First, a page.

An area where I’ve possibly overcorrected with my kids is that I’m like, “I just want to check in with you. I love you. Am I texting you too much? Am I calling you too often? Am I in your space too much? I know you’re 30…” [laughs] And every time they’re like, “This is great, we love you, thank you.”
In 2021, you celebrated five years of being sober. How difficult was the pandemic in terms of not drinking?
It wasn’t a struggle in terms of sobriety. Everyone who chooses to quit drinking has a different journey and it’s not a contest — there’s no wrong way to do it. Honestly, for me, it was just a choice: “I will not do this.” I just stopped, and I never went back.
[Back in 2016] I asked Chris Hardwick to help me because he’d been sober for 12 years at that point. I said, “Look, I don’t want to go to AA, that doesn’t feel like my jam.” I just can’t do religious stuff — I experienced an incredibly traumatic parochial school upbringing. I had to do a show in a church once, and it was real hard just being in that environment [because it’s] extremely triggering to me. But he was like, “I will absolutely help you, I will be here for you, call me whenever you ever have any questions or fears or concerns or anything like that.” He really showed up for me every time. And sometimes I’d call him multiple times in a day. There were some days that were a little bit easier and some days that were really hard.
By the time the pandemic came around, I hadn’t been drinking for about four years. I’ll tell you what was really hard was 2016 when Trump was elected and fascism started running the American government — that was a real hard time to not have the gentle numbing blanket of alcohol to get through all of that. I know for a lot of people who are abuse survivors — who are trauma survivors who live with PTSD — the Trump presidency was awful. I heard someone describe it as every day someone jamming their thumb into a fresh bruise and holding it there.
But, honestly, being forced to endure that and work through it, it was just like, “Yeah, I’m a lot stronger than I think I am. My support network is really here for me.” They really showed up for me. So during the pandemic, it wasn’t hard at all.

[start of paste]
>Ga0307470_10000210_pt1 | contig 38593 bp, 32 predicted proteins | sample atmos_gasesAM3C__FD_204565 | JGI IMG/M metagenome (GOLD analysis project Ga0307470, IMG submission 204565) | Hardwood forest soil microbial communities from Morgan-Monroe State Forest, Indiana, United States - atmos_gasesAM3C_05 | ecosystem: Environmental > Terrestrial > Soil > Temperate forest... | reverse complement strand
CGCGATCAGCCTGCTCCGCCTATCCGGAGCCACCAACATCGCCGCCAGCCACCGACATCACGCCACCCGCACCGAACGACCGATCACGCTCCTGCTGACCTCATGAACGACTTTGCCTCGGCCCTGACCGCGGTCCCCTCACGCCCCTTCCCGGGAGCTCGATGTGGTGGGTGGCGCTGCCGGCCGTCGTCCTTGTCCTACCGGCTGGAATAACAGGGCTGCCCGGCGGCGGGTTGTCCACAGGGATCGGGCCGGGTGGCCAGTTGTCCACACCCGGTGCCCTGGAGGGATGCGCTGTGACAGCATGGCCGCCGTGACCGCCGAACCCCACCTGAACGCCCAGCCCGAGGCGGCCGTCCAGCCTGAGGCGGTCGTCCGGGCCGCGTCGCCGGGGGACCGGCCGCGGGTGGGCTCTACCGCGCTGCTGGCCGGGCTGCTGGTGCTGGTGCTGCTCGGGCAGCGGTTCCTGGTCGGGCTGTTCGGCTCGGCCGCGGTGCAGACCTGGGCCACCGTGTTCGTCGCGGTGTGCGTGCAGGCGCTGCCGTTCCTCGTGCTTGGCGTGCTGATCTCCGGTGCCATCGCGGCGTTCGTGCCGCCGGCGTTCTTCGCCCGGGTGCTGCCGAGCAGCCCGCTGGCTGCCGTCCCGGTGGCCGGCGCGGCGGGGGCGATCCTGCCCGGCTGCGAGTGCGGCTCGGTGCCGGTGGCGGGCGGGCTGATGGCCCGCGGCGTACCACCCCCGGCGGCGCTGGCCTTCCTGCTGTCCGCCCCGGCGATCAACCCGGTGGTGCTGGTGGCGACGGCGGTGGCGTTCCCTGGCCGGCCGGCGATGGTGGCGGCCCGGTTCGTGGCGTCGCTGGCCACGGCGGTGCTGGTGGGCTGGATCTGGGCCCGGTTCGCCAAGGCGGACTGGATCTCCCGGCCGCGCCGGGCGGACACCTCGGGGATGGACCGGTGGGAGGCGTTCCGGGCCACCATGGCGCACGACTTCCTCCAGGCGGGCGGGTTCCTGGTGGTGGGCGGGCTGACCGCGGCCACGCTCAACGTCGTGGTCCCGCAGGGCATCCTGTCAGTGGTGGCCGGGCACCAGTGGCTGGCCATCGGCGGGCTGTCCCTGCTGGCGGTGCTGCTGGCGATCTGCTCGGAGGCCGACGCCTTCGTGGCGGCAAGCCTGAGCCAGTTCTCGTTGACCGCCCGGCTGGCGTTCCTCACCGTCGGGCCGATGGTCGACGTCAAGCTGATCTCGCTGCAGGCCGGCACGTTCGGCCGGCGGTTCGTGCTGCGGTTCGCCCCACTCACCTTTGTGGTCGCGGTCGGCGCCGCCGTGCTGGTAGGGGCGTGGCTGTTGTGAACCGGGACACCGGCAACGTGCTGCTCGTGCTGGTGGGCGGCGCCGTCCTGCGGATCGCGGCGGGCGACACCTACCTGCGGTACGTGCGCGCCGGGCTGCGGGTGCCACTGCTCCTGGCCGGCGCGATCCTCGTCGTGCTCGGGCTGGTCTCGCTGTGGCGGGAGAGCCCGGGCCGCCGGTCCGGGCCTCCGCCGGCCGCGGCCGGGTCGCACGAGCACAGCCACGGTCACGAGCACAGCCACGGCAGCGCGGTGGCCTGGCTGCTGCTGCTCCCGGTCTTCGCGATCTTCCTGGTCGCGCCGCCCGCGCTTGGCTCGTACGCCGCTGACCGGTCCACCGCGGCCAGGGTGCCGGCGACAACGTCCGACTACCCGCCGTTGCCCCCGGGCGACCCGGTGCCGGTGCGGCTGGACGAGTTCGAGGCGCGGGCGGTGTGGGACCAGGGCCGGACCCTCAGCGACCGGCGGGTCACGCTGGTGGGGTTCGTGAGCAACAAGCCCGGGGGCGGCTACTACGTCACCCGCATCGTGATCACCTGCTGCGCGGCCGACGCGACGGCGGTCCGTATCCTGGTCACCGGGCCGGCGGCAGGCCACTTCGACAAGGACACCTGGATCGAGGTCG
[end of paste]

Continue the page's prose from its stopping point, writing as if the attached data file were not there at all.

You and I grew up at a time when geek culture was not cool, and now that subculture is very popular.
Yeah, it’s like, “We won!”
Well, here’s what I want to ask about that: Fanboy culture has gotten so toxic online. Some of these people, who for so many years were treated like nerds or losers, are getting really angry on social media, being really sexist assholes. Does it make you sad to see how geek culture has morphed?
I think that culture [always] existed — I think that because we’re cisgender white men, we weren’t aware of it. [Asshole voice] “Oh, you’re a fan of [such-and-such band]? Name X number of their albums” — that gatekeeping toxic fandom.
Whatever fandom it is — sci-fi fandom, comics, movies, sports — it always comes down to fragile white males. It’s white men who have been told their whole life how great we are — how we deserve everything, how we’re entitled to everything — just being really threatened by the realization of our own mediocrity. It’s our realization that people who actually show up — regardless of what their race or gender is — they’re just blazing past us, because they’re actually doing the work. There are just all these mediocre fragile white men who have been taught that every space exists for them — and that sharing space with other people is somehow taking something away from them.
There was a brief moment at the beginning of the mainstreaming of geek culture where I participated in that a little bit: “Yo, I earned this, I got beaten up for the stuff that I liked!” A healthier and better attitude — the one that I got to, not as quickly as I wish I had, but still relatively quickly — is, “Yo, we’re going to put this gatekeeping away and open our arms to absolutely everyone in fandom, because the more of us there are, the more of the things we love will be created for us to consume.” This sounds like such a bumper-sticker slogan, but I feel like we have to just keep repeating it over and over again: “[Fandom] is for everyone. Nobody owns it.”
You mentioned Chris Hardwick, who you’re still good friends with. In 2018, an ex-girlfriend, Chloe Dykstra, accused him of sexual assault and emotional abuse. You left Twitter around the same time, and you got criticized: “Why isn’t he talking about this? Why isn’t he standing up for this woman?”